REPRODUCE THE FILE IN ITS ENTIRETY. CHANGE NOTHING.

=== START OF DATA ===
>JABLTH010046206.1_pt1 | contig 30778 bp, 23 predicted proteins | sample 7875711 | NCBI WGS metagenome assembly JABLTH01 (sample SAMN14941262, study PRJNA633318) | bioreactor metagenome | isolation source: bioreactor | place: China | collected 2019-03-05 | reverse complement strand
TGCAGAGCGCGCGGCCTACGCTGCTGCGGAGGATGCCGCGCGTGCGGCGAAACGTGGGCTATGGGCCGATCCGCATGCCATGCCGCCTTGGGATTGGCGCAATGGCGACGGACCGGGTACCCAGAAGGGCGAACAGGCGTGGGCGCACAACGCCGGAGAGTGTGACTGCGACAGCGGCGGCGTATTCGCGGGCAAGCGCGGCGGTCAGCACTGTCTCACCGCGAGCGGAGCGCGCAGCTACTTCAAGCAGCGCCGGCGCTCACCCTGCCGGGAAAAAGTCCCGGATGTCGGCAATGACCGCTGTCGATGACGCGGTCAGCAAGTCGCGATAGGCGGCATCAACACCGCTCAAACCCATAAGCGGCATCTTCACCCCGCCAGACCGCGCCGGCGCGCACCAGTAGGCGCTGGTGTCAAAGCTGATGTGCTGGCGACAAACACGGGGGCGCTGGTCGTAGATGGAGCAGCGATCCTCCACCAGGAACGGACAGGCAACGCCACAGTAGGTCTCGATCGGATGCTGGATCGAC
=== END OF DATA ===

>JABLTH010046206.1_pt1 | contig 30778 bp, 23 predicted proteins | sample 7875711 | NCBI WGS metagenome assembly JABLTH01 (sample SAMN14941262, study PRJNA633318) | bioreactor metagenome | isolation source: bioreactor | place: China | collected 2019-03-05 | reverse complement strand
TGCAGAGCGCGCGGCCTACGCTGCTGCGGAGGATGCCGCGCGTGCGGCGAAACGTGGGCTATGGGCCGATCCGCATGCCATGCCGCCTTGGGATTGGCGCAATGGCGACGGACCGGGTACCCAGAAGGGCGAACAGGCGTGGGCGCACAACGCCGGAGAGTGTGACTGCGACAGCGGCGGCGTATTCGCGGGCAAGCGCGGCGGTCAGCACTGTCTCACCGCGAGCGGAGCGCGCAGCTACTTCAAGCAGCGCCGGCGCTCACCCTGCCGGGAAAAAGTCCCGGATGTCGGCAATGACCGCTGTCGATGACGCGGTCAGCAAGTCGCGATAGGCGGCATCAACACCGCTCAAACCCATAAGCGGCATCTTCACCCCGCCAGACCGCGCCGGCGCGCACCAGTAGGCGCTGGTGTCAAAGCTGATGTGCTGGCGACAAACACGGGGGCGCTGGTCGTAGATGGAGCAGCGATCCTCCACCAGGAACGGACAGGCAACGCCACAGTAGGTCTCGATCGGATGCTGGATCGAC